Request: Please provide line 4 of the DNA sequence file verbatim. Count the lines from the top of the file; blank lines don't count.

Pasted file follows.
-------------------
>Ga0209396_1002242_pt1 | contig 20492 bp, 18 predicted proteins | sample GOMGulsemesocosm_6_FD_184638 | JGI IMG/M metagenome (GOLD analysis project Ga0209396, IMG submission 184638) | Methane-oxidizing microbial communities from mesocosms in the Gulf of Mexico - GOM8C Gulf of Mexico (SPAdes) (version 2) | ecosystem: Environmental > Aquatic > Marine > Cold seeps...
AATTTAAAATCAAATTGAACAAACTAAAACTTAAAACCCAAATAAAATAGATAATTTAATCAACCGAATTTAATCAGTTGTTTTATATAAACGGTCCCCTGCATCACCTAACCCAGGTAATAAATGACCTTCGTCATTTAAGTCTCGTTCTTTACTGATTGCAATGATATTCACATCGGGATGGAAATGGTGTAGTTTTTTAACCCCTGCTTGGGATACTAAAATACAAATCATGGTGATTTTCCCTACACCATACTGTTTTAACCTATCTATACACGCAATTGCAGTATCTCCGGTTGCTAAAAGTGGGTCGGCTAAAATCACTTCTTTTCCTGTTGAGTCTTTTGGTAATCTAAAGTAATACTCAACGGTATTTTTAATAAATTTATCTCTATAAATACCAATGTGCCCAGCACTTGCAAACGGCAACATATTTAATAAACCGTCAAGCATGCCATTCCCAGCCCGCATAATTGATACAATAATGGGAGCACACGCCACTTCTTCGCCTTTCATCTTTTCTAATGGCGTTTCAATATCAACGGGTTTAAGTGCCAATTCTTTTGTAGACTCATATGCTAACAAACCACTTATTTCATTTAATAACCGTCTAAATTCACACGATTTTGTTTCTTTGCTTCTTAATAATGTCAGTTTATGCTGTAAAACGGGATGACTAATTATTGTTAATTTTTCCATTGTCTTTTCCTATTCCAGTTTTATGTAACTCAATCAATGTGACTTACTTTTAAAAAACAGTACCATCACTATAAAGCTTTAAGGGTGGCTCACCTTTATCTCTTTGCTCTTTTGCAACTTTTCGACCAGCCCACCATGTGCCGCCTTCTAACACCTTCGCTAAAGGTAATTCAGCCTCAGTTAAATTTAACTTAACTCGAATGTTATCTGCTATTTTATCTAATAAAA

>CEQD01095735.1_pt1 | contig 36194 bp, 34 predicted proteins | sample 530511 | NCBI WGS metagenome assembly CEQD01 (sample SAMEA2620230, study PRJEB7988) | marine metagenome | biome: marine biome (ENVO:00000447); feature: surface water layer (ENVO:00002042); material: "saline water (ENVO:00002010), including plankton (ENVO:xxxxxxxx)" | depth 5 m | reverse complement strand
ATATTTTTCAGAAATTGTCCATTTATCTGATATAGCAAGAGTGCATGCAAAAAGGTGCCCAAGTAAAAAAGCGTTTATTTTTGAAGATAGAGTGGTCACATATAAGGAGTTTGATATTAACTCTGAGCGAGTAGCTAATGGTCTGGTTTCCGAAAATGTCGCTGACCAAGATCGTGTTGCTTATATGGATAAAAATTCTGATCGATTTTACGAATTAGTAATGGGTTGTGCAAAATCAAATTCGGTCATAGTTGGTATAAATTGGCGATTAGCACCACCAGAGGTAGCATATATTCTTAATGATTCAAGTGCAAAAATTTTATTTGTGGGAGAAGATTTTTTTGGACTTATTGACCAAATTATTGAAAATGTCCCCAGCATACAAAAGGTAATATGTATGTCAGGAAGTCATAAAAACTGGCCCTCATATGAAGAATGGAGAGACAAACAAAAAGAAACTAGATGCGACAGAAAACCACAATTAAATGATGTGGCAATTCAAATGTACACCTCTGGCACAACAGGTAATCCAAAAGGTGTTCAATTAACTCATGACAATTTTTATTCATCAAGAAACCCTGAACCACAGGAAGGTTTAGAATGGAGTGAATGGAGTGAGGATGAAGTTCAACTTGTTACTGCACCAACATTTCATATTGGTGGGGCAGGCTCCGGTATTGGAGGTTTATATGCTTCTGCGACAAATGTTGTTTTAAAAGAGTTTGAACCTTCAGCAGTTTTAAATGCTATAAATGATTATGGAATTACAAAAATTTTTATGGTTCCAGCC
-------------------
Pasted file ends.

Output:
ATATTTTTCAGAAATTGTCCATTTATCTGATATAGCAAGAGTGCATGCAAAAAGGTGCCCAAGTAAAAAAGCGTTTATTTTTGAAGATAGAGTGGTCACATATAAGGAGTTTGATATTAACTCTGAGCGAGTAGCTAATGGTCTGGTTTCCGAAAATGTCGCTGACCAAGATCGTGTTGCTTATATGGATAAAAATTCTGATCGATTTTACGAATTAGTAATGGGTTGTGCAAAATCAAATTCGGTCATAGTTGGTATAAATTGGCGATTAGCACCACCAGAGGTAGCATATATTCTTAATGATTCAAGTGCAAAAATTTTATTTGTGGGAGAAGATTTTTTTGGACTTATTGACCAAATTATTGAAAATGTCCCCAGCATACAAAAGGTAATATGTATGTCAGGAAGTCATAAAAACTGGCCCTCATATGAAGAATGGAGAGACAAACAAAAAGAAACTAGATGCGACAGAAAACCACAATTAAATGATGTGGCAATTCAAATGTACACCTCTGGCACAACAGGTAATCCAAAAGGTGTTCAATTAACTCATGACAATTTTTATTCATCAAGAAACCCTGAACCACAGGAAGGTTTAGAATGGAGTGAATGGAGTGAGGATGAAGTTCAACTTGTTACTGCACCAACATTTCATATTGGTGGGGCAGGCTCCGGTATTGGAGGTTTATATGCTTCTGCGACAAATGTTGTTTTAAAAGAGTTTGAACCTTCAGCAGTTTTAAATGCTATAAATGATTATGGAATTACAAAAATTTTTATGGTTCCAGCC